Student Affairs

Transcript - EP05. Dr. Shannon Ellis

Podcast: Student Affairs One Thing
Release Date: November 8, 2021
Episode Title: 05 - Dr. Shannon Ellis
URL: https://www.studentaffairs.com/podcast/05-dr-shannon-ellis/
Summary: We chat with Dr. Shannon Ellis, Vice President for Student Services at the University of Nevada, Reno. This podcast is sponsored by the National Society of Leadership and Success (nsls.org).

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BEGIN TRANSCRIPT

Stuart Brown: Welcome to the Student Affairs One thing, a podcast that asks a simple question of seasoned student affairs professionals - what is one thing you have learned that has helped shape your professional career? I'm your host, Stuart Brown, the founder of StudentAffairs.com, one of the most accessed websites by student affairs professionals. On our pages, we have the most cost-effective job hosting board, listing hundreds of open student services positions, a wide range of webinars and a virtual exhibit hall. 

We would like to thank our sponsor, the National Society of Leadership and Success, the largest leadership honor society in the nation, providing an accredited five step leadership development program for members to build their leadership skills. With chapters at over 700 colleges across the country, the NSLS delivers guaranteed student engagement, increased student retention and is financially self-sustainability.  Learn more at NSLS.org  

On today's episode, I am very pleased to have Dr. Shannon Ellis, Vice President for Student Services at the University of Nevada, Reno.

Dr. Ellis has also served as Dean of Students and Academic Support Services at the Evergreen State College and has held a number of administrative positions at the University of Southern California. She has served as President of the National Association for Student Personnel Administrators and has presented at many regional and national conferences. Welcome to the program.

Dr. Shannon Ellis: Thank you very much, Stu. It's great. You're a longtime friend and colleague. Really a pleasure.

Stuart Brown: It's been too long. I won't give the…

Dr. Shannon Ellis: We won't go into that. Right,

Stuart Brown: So, Shannon, What is your one thing?

Dr. Shannon Ellis: Well, thanks for asking because working in this profession, it was hard to come up with the one thing, but once I hit on it, I was absolutely committed to sharing this with you and your listeners.  For me, it is particularly true at this point in time, after decades and decades of working in this field, that I have learned that students raising their voices and shaking their fists at me when they are protesting something around institutional policy or the federal government or everything in between, that those angry loud students are not the enemy, they are my students.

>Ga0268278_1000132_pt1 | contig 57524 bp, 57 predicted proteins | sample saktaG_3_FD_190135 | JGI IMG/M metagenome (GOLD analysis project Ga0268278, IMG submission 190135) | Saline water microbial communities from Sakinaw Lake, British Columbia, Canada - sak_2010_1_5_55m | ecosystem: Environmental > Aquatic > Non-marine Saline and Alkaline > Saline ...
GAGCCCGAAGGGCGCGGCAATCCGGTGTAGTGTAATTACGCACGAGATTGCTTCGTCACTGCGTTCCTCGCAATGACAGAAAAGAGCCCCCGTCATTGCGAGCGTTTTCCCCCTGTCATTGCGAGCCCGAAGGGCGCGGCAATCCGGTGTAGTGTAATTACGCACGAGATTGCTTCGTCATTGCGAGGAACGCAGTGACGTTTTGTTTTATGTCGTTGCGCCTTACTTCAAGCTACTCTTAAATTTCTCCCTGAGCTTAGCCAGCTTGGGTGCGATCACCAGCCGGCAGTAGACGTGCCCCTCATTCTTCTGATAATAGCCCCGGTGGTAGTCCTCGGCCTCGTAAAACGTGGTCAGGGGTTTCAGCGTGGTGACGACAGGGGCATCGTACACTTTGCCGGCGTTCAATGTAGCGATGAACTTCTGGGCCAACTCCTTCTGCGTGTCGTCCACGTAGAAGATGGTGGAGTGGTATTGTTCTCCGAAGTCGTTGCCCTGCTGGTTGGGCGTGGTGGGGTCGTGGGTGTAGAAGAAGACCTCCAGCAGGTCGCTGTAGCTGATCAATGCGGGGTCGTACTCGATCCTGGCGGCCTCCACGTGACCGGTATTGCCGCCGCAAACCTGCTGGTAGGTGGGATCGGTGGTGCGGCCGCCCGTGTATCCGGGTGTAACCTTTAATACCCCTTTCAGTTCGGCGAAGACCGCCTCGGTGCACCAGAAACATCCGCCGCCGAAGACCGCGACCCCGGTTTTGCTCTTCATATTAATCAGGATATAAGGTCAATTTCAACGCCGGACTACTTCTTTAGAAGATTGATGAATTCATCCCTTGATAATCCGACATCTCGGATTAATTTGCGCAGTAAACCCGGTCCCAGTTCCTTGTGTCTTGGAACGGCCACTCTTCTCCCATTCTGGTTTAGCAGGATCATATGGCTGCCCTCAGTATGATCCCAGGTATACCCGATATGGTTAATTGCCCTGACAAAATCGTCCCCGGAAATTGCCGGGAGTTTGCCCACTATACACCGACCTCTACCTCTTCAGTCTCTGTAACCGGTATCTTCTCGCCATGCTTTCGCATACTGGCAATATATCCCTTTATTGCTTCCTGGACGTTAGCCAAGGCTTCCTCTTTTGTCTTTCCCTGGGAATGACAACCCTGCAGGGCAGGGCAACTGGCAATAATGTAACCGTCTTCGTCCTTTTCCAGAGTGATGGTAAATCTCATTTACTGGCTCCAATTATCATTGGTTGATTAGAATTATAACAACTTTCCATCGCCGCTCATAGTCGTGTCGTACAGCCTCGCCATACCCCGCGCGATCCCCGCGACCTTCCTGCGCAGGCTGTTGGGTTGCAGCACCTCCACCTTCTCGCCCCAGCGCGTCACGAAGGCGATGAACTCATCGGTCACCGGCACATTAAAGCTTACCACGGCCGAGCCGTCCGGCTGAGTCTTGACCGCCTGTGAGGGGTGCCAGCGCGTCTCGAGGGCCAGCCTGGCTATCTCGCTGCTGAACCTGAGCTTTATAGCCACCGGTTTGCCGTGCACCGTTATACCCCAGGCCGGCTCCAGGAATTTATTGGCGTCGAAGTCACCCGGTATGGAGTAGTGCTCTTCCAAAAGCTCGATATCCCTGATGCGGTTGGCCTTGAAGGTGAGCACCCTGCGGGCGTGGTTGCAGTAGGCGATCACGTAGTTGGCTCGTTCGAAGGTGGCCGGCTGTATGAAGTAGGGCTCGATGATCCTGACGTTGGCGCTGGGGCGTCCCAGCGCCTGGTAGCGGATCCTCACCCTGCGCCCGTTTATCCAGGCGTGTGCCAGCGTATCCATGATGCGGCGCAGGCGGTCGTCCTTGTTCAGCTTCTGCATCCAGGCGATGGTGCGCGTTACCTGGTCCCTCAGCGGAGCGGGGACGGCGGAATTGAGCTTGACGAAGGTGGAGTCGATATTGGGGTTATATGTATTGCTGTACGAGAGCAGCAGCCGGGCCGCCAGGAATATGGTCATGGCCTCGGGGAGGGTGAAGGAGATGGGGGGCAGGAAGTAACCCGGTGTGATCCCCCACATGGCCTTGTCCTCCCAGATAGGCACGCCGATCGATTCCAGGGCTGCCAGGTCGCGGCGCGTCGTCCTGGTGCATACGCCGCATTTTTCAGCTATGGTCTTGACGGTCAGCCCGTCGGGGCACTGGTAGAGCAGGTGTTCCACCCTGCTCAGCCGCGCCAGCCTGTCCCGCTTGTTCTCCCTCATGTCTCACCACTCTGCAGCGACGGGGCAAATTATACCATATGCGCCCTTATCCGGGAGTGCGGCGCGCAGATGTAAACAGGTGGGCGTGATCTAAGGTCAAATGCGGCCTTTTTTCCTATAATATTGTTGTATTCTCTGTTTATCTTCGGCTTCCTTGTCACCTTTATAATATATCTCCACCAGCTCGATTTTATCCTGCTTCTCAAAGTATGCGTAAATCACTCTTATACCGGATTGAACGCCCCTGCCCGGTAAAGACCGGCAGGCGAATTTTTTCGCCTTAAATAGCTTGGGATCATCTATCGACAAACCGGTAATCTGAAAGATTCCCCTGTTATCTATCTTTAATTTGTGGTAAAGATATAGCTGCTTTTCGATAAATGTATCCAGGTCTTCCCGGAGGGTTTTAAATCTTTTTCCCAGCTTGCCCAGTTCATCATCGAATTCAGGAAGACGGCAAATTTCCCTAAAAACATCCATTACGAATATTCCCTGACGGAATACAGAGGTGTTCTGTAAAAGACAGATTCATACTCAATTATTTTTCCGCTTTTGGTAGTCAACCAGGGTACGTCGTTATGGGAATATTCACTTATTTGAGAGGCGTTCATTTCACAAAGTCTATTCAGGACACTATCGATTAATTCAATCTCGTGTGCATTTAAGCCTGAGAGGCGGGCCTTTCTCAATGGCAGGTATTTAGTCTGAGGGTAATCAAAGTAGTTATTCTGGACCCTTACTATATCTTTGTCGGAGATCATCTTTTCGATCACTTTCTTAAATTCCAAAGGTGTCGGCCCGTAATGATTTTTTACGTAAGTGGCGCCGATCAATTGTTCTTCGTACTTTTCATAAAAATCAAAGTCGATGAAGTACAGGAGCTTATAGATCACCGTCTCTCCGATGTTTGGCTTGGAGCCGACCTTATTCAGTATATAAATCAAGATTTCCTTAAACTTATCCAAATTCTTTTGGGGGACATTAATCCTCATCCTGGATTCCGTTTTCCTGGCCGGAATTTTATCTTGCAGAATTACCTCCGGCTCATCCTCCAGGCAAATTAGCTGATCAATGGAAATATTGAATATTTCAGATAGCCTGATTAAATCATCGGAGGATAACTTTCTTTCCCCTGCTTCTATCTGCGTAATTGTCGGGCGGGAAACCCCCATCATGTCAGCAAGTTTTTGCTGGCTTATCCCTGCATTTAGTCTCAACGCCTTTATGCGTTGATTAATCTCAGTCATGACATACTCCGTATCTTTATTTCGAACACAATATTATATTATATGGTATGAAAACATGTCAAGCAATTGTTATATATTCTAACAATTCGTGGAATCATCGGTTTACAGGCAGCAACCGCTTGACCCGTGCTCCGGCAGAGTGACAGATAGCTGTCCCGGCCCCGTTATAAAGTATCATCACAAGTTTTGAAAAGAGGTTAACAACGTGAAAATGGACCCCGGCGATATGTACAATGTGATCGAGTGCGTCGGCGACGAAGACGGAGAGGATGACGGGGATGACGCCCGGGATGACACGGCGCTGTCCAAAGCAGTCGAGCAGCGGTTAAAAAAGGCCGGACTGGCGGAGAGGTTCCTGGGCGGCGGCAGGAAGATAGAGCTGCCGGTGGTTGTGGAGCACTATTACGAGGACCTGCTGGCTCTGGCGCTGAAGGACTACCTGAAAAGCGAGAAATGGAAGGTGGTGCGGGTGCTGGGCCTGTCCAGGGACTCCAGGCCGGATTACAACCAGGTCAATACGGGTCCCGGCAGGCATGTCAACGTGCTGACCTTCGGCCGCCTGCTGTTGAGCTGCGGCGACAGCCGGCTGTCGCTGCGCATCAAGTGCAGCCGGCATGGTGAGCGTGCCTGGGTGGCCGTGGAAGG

And this was an epiphany for me after years of working on different campuses where student activism has been so profound and such an integral part of the culture.  So not wringing my hands and worrying over bad press or how people would perceive the university because our students were protesting about free speech policy or a speaker who was very far right or lack of response when it comes to Title IX or rape protocols, equity and inclusion. All of these are critical topics. And so for me, several years ago now when the Charlottesville white supremacy rallies were going on, there was a picture of a young man, young white man holding a tiki torch that became one of the photos that you will see over and over and over again for whenever a story is regarding Charlottesville and he was a student at the University of Nevada Reno and this happened in August it was off campus.  He wasn't an enrolled student.

This was something he did on his own. You can imagine the outrage of many faculty and students in particular and some staff about him being a student and thus allowing him to come back to campus to finish up his degree. And it was at that moment that I watched a lot of colleagues really hunker down about the reputation of, they're going to think we're all white supremacists and we really have to deal with this fairly and equitably, but we also have to understand the bad PR and for me it really helped to have this reframing that the angry students about this individual and what he represented really needed to have voice, give voice to this in continuous protests.

And that while people were worried about them and almost putting down those who were showing their shock and dismay, I really found it helpful to reframe it and go out and listen deeply and they were criticizing me. They were criticizing the institution. So it was very deeply personal. But what helped me tremendously is something I try to share with other colleagues going through the same thing in any way, shape or form, and it really was to listen to the students and even if they don't want to engage in dialogue with you, they want to hate you, but they don't want to talk with you.